Morgan, John Tyler

Alabama CSA cavalry general, KKK Grand Dragon, US Senator 1877-1907

Price: $65.00

Description:
(1824-1907) CSA General, Alabama US Senator (D) 1877-1907 and Ku Klux Klan Grand Dragon. He was a strong supporter of states' rights and racial segregation thru the Reconstruction era, and an expansionist, arguing for annexation of Hawaii and for American construction of an interocean canal in Central America. He was an 1860 Democratic presidential elector supporting John C. Breckinridge and was a delegate to the 1861 State Convention which passed the Ordinance of Secession. At 37, he enlisted as a private in the Cahaba Rifles, which volunteered its services in the Confederate Army, assigned to the 5th Alabama Infantry. He saw action at First Manassas and rose to lieutenant colonel. He resigned in 1862 and returned to Alabama, where in August he recruited a new regiment, the 51st Alabama Partisan Rangers, becoming its Colonel. He led the regiment at Murfreesborough operating with N. B. Forrest's cavalry. Morgan led his troops at Chickamauga and on Nov. 16, 1863, was appointed Brigadier General of Cavalry and participated in the Knoxville Campaign. His brigade was routed and dispersed by Federal cavalry Jan. 27, 1864, he was reassigned to a new command and fought in the Atlanta Campaign, harassing Sherman's troops during the March to the Sea. Later, he was assigned administrative duties in Demopolis, Ala. and was trying to organize Alabama Negro troops for home defense when the war ended. He resumed practice of law in Selma, Alabama. After the 1872 death of James H. Clanton, Morgan succeeded him as KKK Grand Dragon in Alabama. He was an 1876 Democratic presidential elector and was elected to the US Senate serving March 4, 1877 to his death. He advocated racial separation by encouraging migration of Blacks out of the south and staunchly worked to repeal the 15th Amendment. Morgan played a leading role on the powerful Senate Foreign Relations Committee 1887-1907. He called for a canal linking the Atlantic and Pacific oceans through Nicaragua, enlarging the merchant marine and the Navy, and acquiring Hawaii, Puerto Rico, Cuba, and the Philippines. In 1894, he chaired an investigation ("the Morgan Report") into the Hawaiian Revolution which concluded that the US had remained completely neutral. A strong supporter of Hawaii's annexation, he visited Hawaii in 1897 and believed it was unnecessary to hold a plebiscite in Hawaii before annexation. He was appointed by McKinley in July 1898 to the commission created to establish a territorial government. Morgan was also a staunch supporter of Cuban revolutionaries in the 1890s. 3 x 4 card signed with sentiment and dated while US Senator; with small portrait.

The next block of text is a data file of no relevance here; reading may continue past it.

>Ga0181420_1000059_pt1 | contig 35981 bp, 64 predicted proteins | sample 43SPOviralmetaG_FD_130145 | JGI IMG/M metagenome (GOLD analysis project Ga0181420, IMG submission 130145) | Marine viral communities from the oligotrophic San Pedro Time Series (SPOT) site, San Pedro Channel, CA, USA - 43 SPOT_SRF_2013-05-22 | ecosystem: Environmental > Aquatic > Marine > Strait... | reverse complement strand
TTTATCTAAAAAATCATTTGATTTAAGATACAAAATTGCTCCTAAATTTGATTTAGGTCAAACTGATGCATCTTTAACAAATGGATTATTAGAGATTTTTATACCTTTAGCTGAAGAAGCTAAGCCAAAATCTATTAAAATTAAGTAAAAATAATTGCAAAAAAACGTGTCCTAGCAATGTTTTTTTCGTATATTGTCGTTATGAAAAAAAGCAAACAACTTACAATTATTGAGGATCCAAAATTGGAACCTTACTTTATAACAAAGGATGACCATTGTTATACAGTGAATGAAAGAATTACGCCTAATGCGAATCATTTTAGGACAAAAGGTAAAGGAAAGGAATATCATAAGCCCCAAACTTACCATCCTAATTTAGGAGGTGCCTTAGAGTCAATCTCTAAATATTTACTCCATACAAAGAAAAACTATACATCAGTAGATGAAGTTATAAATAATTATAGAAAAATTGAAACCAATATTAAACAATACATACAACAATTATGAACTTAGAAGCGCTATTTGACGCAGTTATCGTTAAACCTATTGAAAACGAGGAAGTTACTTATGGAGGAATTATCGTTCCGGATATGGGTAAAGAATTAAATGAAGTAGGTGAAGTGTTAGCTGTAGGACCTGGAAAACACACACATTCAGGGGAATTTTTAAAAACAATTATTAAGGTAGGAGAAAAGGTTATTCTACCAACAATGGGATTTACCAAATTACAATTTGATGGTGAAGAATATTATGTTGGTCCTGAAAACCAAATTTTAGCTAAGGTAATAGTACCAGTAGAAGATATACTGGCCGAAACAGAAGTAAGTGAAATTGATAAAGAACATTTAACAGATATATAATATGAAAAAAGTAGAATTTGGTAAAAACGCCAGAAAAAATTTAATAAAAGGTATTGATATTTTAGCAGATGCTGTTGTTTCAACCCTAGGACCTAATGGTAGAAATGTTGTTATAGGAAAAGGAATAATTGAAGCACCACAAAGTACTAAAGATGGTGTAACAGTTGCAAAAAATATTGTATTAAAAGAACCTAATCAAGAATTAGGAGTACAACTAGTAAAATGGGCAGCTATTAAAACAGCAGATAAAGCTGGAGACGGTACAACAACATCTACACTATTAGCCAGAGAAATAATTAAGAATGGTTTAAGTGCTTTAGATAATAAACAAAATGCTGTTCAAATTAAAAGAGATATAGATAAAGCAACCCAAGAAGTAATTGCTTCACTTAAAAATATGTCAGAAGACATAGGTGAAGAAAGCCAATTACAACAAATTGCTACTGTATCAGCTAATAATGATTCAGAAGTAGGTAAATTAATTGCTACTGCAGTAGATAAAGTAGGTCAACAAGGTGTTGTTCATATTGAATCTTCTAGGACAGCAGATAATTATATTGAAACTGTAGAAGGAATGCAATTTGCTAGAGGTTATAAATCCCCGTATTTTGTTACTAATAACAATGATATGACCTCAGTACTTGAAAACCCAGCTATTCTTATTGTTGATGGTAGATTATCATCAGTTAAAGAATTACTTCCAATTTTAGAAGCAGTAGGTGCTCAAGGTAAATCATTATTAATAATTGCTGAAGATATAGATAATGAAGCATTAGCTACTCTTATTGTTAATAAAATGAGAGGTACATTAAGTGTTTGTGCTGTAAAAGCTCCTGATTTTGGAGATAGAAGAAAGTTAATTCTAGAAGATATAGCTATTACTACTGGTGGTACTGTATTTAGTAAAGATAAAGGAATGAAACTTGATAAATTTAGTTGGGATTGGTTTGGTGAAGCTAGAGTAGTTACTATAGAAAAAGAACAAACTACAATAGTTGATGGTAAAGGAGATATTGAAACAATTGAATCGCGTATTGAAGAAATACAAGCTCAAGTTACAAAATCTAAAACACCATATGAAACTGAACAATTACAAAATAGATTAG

Condition: Very good
Type:Signed Card






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